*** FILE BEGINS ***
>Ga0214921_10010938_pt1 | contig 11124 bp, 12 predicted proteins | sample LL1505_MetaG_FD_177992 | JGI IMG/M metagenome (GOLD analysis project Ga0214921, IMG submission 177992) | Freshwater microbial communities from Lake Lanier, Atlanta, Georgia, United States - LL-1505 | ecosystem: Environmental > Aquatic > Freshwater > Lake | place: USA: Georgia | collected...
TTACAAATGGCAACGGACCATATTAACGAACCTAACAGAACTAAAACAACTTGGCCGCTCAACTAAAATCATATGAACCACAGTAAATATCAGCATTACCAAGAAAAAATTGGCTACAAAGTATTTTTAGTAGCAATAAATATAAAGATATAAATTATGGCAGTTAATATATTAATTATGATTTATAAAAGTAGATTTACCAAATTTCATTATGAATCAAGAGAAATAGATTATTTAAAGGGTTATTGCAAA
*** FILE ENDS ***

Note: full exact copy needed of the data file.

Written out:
>Ga0214921_10010938_pt1 | contig 11124 bp, 12 predicted proteins | sample LL1505_MetaG_FD_177992 | JGI IMG/M metagenome (GOLD analysis project Ga0214921, IMG submission 177992) | Freshwater microbial communities from Lake Lanier, Atlanta, Georgia, United States - LL-1505 | ecosystem: Environmental > Aquatic > Freshwater > Lake | place: USA: Georgia | collected...
TTACAAATGGCAACGGACCATATTAACGAACCTAACAGAACTAAAACAACTTGGCCGCTCAACTAAAATCATATGAACCACAGTAAATATCAGCATTACCAAGAAAAAATTGGCTACAAAGTATTTTTAGTAGCAATAAATATAAAGATATAAATTATGGCAGTTAATATATTAATTATGATTTATAAAAGTAGATTTACCAAATTTCATTATGAATCAAGAGAAATAGATTATTTAAAGGGTTATTGCAAA